Dwight Macdonald laid out the consequences of a culture such as ours, where the waging of war was “the normal mode of existence.” The concept of perpetual war, which eluded the theorists behind the 19th and early 20th century reform and social movements, including Karl Marx, has left social reformers unable to deal with this effective mechanism of mass control. The old reformists had limited their focus to internal class struggle and, as Macdonald noted, never worked out “an adequate theory of the political significance of war.” Until that gap is filled, Macdonald warned, “modern socialism will continue to have a somewhat academic flavor.”

Macdonald detailed in his 1946 essay “The Root Is Man” the marriage between capitalism and permanent war. He despaired of an effective resistance until the permanent war economy, and the mentality that went with it, was defeated. Macdonald, who was an anarchist, saw that the Marxists and the liberal class in Western democracies had both mistakenly placed their faith for human progress in the goodness of the state. This faith, he noted, was a huge error. The state, whether in the capitalist United States or the communist Soviet Union, eventually devoured its children. And it did this by using the organs of mass propaganda to keep its populations afraid and in a state of endless war. It did this by insisting that human beings be sacrificed before the sacred idol of the market or the utopian worker’s paradise. The war state provides a constant stream of enemies, whether the German Hun, the Bolshevik, the Nazi, the Soviet agent or the Islamic terrorist. Fear and war, Macdonald understood, was the mechanism that let oligarchs pillage in the name of national security.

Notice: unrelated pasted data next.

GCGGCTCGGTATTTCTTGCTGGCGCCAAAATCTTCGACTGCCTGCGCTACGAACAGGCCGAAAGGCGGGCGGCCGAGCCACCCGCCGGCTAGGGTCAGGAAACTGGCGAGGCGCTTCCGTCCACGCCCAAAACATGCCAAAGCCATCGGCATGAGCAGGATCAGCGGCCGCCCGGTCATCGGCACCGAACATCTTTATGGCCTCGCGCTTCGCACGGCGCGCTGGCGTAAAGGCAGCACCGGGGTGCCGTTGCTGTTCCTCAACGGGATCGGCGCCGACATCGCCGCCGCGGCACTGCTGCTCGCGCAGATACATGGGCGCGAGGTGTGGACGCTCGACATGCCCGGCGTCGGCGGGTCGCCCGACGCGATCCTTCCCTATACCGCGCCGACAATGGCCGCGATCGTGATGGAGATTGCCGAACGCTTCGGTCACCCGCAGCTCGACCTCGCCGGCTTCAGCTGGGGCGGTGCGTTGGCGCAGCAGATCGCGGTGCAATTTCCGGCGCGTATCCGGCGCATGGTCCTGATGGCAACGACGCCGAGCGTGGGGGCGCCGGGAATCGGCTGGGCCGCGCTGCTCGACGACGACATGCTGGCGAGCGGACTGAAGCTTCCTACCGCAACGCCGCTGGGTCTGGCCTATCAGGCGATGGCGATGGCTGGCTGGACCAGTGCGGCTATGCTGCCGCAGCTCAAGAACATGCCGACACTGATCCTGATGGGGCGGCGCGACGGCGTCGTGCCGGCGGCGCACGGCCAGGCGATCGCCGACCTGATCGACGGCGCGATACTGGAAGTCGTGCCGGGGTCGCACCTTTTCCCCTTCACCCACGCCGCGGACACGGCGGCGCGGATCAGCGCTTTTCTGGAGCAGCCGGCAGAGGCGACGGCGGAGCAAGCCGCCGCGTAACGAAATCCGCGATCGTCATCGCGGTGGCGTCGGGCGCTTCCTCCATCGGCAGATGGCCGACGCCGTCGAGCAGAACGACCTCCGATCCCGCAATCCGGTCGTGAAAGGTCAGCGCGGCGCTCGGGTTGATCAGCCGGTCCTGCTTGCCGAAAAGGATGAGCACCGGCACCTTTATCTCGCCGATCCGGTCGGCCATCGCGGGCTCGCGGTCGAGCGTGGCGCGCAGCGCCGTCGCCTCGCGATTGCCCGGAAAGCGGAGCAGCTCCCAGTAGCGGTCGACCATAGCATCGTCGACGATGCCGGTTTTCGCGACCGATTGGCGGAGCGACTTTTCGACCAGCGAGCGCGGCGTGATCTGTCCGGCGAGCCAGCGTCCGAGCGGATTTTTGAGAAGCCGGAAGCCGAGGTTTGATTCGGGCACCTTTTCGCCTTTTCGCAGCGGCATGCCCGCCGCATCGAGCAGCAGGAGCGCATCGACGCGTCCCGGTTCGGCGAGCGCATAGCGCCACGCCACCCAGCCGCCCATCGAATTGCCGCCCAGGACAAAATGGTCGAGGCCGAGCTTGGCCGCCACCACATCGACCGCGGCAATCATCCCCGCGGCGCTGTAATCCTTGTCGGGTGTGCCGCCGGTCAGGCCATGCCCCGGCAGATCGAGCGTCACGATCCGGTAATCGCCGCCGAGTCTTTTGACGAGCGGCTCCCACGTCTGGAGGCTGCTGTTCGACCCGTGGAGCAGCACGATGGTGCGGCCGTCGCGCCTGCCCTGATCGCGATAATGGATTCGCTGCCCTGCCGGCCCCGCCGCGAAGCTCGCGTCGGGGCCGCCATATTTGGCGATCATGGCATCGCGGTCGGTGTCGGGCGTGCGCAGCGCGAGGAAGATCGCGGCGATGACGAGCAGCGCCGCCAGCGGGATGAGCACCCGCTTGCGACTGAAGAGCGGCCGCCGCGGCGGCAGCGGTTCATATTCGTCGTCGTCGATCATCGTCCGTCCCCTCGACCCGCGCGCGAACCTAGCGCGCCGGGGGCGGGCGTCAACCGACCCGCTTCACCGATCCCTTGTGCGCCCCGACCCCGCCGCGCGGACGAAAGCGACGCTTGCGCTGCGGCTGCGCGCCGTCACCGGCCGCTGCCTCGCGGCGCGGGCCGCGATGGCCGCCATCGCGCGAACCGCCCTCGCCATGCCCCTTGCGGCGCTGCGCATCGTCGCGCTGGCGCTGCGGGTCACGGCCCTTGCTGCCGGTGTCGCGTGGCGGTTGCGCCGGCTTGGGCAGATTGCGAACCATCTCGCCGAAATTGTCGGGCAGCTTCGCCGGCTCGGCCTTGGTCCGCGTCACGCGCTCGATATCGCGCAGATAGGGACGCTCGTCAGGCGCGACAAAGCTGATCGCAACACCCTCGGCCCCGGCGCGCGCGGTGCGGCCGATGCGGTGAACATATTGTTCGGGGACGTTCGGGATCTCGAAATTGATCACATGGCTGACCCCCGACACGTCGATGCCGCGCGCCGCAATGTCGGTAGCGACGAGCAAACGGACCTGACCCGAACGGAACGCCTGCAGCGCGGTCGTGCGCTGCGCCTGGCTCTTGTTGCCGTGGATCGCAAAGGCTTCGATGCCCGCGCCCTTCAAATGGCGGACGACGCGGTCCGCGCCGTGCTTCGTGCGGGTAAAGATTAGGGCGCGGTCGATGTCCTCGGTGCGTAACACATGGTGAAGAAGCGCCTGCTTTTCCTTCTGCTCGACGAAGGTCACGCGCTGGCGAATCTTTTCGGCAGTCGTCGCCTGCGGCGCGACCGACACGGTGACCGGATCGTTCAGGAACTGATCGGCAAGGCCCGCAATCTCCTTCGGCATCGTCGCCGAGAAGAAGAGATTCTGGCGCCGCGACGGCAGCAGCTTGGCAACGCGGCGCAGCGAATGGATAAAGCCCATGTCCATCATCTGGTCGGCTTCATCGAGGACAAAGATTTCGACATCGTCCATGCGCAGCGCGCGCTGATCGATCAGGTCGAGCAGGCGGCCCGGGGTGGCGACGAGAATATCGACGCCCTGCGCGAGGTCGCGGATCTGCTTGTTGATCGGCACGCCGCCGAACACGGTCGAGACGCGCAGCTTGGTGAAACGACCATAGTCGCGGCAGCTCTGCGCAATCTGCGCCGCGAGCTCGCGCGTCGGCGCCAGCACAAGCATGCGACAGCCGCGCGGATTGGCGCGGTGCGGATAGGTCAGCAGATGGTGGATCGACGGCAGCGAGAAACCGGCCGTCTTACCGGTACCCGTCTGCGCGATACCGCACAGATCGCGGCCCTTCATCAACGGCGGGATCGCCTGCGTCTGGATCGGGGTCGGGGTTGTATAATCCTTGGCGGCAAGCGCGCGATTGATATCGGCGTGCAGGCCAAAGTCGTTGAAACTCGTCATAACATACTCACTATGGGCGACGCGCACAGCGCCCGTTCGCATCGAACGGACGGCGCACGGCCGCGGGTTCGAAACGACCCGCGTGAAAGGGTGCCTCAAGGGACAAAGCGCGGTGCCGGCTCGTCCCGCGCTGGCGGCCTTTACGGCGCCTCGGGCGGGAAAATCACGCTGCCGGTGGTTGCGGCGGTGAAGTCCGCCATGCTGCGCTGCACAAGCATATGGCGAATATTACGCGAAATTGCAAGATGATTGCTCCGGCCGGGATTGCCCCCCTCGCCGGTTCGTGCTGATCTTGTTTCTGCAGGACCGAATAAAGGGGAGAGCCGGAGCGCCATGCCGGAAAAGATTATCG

“Modern totalitarianism can integrate the masses so completely into the political structure, through terror and propaganda, that they become the architects of their own enslavement,” he wrote. “This does not make the slavery less, but on the contrary more— a paradox there is no space to unravel here. Bureaucratic collectivism, not capitalism, is the most dangerous future enemy of socialism.”